Paleontologists have yet to reach consensus
about the phenomenon. Long-necked, tailed
vertebrates found with their heads thrown
back—sexually ecstatic—or offering their throats
for sacrifice. Limbs found grid-like and flattened,
tails lain across the body like a single-stemmed
lily. In the throes of dying, raptors snap
backwards, writhing out a battle cry,
calling down the rapture. Or after
the skirmish, their eyes evaporated as they sank
into quiet—dark and wide—and the shrinking
world closed in. Claustrophobia: constriction
becomes the world. Or rigor mortis ran its tender
fingers through muscles as the river rose,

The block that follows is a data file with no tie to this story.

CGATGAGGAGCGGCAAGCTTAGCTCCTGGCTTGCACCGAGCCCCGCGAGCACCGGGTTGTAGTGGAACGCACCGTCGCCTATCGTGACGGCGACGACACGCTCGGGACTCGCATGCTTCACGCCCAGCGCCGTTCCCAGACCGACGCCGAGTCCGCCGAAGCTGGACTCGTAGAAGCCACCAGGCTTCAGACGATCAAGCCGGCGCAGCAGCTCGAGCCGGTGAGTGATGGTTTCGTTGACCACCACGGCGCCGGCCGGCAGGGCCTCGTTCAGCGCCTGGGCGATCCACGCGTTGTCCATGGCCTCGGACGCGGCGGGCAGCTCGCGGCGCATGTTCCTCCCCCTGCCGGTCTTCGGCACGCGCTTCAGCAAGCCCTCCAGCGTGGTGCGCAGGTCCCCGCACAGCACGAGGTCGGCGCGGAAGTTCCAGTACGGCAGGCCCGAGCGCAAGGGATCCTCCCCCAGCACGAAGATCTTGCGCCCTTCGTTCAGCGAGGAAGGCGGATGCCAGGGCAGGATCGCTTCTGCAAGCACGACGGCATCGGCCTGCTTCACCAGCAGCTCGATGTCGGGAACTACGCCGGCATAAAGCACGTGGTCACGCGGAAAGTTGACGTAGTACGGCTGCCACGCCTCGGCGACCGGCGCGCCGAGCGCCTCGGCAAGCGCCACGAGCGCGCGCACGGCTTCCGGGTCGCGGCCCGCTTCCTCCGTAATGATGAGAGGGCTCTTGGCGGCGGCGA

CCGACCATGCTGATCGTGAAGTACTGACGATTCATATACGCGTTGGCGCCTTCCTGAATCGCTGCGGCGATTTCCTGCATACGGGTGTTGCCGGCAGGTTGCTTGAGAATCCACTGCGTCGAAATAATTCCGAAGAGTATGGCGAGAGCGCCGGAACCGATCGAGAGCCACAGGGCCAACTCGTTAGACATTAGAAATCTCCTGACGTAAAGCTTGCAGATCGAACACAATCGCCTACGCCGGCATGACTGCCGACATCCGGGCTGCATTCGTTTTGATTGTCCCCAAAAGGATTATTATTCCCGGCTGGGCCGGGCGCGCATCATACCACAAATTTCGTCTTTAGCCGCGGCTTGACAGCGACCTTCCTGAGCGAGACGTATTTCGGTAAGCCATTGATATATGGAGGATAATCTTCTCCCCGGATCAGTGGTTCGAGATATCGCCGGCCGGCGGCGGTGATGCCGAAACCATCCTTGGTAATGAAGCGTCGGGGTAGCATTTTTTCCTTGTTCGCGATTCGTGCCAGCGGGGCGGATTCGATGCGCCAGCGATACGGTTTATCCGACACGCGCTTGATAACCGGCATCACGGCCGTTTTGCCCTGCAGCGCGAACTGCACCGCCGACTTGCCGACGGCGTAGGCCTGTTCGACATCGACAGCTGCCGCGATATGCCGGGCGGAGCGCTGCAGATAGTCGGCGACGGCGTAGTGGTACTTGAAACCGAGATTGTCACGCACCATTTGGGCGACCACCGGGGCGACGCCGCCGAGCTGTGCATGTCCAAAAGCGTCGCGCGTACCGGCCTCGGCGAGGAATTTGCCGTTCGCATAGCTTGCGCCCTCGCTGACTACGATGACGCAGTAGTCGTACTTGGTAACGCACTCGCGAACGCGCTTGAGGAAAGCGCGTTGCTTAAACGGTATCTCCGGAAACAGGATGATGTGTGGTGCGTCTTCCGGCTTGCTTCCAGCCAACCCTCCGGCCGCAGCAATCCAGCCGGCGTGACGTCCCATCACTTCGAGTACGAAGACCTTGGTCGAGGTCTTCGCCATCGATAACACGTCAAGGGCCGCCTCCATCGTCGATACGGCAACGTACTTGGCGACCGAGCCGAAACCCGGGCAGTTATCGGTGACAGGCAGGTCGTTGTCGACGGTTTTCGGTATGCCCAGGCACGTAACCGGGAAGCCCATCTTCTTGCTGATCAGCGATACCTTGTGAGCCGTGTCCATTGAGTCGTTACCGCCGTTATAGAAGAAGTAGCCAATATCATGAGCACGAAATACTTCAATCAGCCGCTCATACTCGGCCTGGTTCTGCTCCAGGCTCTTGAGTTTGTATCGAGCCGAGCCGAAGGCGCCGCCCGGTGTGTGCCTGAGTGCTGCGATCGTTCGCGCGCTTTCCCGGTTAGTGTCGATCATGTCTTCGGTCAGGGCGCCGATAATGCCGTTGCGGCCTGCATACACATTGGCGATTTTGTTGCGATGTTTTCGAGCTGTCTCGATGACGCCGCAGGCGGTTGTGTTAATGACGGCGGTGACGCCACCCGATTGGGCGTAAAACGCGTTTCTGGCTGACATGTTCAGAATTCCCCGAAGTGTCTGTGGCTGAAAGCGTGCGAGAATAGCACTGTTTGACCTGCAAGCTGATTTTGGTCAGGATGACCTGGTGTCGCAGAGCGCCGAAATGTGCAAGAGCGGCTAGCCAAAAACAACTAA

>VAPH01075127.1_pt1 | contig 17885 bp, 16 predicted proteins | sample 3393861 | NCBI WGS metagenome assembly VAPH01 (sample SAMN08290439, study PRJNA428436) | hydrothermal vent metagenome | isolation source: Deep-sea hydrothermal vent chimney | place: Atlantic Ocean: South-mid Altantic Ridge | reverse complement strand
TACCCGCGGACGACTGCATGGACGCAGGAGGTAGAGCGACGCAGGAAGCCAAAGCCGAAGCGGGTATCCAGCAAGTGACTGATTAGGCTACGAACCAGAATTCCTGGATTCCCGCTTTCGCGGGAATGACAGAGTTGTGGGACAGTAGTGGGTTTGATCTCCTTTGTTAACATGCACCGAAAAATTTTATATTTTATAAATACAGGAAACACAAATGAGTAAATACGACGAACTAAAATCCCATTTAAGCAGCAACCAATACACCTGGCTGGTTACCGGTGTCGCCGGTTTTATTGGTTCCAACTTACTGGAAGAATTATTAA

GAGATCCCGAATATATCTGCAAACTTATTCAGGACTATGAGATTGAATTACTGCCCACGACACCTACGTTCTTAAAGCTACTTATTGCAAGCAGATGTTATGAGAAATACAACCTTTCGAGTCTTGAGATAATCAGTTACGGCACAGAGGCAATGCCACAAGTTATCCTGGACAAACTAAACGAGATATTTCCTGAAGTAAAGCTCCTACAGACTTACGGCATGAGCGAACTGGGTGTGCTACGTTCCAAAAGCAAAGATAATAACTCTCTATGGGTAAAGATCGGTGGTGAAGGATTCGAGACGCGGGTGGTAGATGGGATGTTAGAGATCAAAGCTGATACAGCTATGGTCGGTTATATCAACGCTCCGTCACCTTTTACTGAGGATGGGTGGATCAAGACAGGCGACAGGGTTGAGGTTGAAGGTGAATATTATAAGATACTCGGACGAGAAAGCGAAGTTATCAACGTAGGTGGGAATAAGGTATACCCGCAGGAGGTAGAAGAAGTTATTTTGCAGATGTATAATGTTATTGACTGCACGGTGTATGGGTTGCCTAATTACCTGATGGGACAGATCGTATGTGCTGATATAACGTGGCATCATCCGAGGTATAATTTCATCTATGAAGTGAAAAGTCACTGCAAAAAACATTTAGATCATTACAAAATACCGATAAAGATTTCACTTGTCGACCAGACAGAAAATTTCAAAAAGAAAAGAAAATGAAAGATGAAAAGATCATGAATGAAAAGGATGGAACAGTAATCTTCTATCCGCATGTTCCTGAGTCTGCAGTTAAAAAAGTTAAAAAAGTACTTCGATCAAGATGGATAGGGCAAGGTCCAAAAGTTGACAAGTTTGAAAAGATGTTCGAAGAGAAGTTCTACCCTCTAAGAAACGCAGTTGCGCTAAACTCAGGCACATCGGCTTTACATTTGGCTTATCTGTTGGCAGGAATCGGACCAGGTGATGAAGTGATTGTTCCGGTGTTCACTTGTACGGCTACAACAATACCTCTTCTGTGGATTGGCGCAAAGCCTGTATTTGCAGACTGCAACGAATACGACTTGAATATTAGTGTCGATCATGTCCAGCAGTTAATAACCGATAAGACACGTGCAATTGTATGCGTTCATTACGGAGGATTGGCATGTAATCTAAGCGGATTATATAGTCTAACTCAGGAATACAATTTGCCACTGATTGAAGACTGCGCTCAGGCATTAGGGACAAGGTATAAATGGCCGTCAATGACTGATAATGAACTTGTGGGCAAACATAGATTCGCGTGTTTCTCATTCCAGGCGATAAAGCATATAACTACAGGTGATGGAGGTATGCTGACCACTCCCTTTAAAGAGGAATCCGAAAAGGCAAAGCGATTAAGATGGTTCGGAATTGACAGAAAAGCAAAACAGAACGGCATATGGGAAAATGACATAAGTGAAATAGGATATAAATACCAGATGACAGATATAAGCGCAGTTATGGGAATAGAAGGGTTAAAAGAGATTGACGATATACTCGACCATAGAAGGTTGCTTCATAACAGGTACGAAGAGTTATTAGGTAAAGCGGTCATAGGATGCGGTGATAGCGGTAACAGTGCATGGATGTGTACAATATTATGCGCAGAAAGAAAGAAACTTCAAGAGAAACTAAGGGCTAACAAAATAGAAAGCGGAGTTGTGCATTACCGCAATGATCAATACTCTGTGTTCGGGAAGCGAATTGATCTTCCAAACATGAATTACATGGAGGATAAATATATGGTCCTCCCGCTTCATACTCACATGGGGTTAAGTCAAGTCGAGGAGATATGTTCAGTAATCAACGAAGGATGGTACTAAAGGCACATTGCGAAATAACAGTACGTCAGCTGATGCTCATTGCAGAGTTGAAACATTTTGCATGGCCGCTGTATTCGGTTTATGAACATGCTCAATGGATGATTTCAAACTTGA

rich with silt—a comforting, easy burial.
Wesley Rothman’s poems and criticism have appeared in Crab Orchard Review, New England Review, Post Road, and Prairie Schooner, among other venues. Recipient of a Vermont Studio Center fellowship as well as Pushcart Prize and Best of the Net nominations, he teaches writing and cultural literatures in the Boston area. This poem originally appeared in the Winter/Spring 2015 issue of the Bulletin.